'Awards Chatter' Podcast — Anthony Hopkins ('The Father')

Anthony Hopkins
Gabriel Grams/FilmMagic

Sir Anthony Hopkins, the legendary actor who, at 83, wishes to be called "Tony, please," has had a most unusual career.

A Welsh protege of another Sir, Laurence Olivier, he started out on the stage in 1965 and, apart from his big screen debut in 1968's The Lion in Winter opposite Peter O'Toole and Katharine Hepburn, worked exclusively on the boards until 1973, when he stormed off them, having tired of an abusive director and the whole process of theater acting.

People told him that his career was over. But just a short time later, he was making a whole new name for himself on screens small and big, winning Emmys for 1976's The Lindbergh Kidnapping and 1981's The Bunker, and appearing in instant-classic films such as 1978’s Magic and 1980’s The Elephant Man.

Then, against all odds, at age 51, he became a full-fledged star thanks to his haunting portrayal of imprisoned serial killer Hannibal 'The Cannibal' Lecter in Jonathan Demme's The Silence of the Lambs, for which he was recognized with Academy, BAFTA, New York Film Critics Circle and National Board of Review awards. The character, which he later reprised in Ridley Scott's 2001 sequel Hannibal and Brett Ratner's 2002 prequel Red Dragon, was chosen in a 2003 American Film Institute survey as the greatest screen villain of all time.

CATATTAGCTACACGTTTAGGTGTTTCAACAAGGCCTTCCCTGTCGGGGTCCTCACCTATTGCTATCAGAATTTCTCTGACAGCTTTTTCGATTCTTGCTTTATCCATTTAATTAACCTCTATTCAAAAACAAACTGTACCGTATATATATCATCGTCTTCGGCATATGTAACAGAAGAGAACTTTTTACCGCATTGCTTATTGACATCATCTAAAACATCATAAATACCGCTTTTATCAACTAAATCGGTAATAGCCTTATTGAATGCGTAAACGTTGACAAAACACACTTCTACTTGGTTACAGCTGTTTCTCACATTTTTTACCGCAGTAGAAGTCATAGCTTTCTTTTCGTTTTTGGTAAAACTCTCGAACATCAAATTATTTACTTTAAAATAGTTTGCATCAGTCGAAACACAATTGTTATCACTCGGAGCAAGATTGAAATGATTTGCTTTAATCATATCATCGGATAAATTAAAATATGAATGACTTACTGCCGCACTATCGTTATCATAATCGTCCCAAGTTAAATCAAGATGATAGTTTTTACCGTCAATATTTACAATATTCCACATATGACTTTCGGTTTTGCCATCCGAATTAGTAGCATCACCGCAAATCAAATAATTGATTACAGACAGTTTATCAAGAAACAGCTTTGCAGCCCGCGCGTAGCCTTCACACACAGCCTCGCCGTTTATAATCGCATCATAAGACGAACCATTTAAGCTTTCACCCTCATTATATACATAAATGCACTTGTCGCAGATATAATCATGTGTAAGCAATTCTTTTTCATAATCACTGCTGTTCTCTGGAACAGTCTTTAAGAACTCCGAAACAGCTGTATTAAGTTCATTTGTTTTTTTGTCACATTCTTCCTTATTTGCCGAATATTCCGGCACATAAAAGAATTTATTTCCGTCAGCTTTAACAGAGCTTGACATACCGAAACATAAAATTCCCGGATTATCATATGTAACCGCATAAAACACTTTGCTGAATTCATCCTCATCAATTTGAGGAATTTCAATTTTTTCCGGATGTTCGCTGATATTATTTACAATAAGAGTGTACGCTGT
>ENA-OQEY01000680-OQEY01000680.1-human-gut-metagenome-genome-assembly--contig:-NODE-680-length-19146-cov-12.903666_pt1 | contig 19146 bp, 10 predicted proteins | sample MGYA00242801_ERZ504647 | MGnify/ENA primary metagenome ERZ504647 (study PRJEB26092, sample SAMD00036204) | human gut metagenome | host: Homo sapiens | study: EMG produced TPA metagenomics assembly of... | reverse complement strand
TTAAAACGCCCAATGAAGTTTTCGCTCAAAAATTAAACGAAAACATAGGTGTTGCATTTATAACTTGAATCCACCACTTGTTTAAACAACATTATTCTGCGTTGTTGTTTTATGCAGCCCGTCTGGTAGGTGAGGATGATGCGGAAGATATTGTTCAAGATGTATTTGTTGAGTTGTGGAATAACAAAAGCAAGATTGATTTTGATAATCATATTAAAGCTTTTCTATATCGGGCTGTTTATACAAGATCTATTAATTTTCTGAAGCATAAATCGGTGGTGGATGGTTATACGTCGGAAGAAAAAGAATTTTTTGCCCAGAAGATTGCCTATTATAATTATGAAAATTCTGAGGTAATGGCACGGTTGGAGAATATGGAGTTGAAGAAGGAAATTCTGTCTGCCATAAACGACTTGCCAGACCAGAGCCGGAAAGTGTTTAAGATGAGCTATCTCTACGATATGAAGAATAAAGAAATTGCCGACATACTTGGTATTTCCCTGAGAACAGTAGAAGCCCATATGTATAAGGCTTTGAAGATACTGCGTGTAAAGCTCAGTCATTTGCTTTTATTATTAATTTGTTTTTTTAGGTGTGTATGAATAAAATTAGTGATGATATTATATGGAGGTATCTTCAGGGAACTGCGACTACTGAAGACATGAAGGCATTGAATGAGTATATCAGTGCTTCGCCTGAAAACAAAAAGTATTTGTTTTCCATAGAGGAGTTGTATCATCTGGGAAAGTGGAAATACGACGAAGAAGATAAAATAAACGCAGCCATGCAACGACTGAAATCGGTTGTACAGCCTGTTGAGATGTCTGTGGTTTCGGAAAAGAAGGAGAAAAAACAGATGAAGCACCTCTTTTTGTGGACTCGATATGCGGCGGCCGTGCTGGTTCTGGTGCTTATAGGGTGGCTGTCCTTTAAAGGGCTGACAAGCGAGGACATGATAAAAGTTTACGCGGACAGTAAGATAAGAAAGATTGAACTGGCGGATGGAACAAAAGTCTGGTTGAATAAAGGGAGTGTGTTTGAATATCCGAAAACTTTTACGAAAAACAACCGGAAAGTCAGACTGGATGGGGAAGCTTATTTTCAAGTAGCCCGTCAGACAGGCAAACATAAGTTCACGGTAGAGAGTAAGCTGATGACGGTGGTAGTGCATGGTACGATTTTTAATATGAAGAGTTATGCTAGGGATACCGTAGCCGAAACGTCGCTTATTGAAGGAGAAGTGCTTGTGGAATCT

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In the years since then, Hopkins has given indelible performances in a wide range of films, including 1992's Chaplin and Howards End, 1993's The Remains of the Day (which brought him Oscar nom #2) and Shadowlands, 1995's Nixon (Oscar nom #3), 1997's Amistad (Oscar nom #4), 2005's Proof and 2019's The Two Popes (Oscar nom #5). And he has been not only knighted, but presented several major career achievement honors, as well, including the Hollywood Foreign Press Association's Cecil B. DeMille Award at the 2006 Golden Globe Awards and the British Academy of Film and Television Arts' BAFTA Fellowship at the 2008 BAFTA Awards.

Today, at a time in life when many of his contemporaries are retired and playing golf, he is doing some of his best work yet, and is back in the awards conversation.

In Florian Zeller's feature directorial debut The Father — which premiered at Sundance in January 2020, opened in select New York and L.A. theaters this weekend, will expand to more cities on March 12 and will become available for streaming on March 26 — Hopkins plays a man, also named Anthony, who is descending into dementia. He delivers, in the words of the critic who reviewed it for The New York Times, "an astonishing, devilish performance" that gave her "actual chills." And it has brought Hopkins Golden Globe and Critics Choice award nominations and pending SAG and BAFTA award noms, with Oscar nom #6 almost sure to follow.

During a recent episode of Awards Chatter, Hopkins, who rarely grants interviews, opened up about his accidental path to acting and the early breaks he was given by Olivier; why he walked away from the stage in 1973 and wound up on the screen; what paved the way for his later-than-usual ascendance to stardom with The Silence of the Lambs 30 years ago, and how it shaped the career he has had since, right through The Father; plus much more.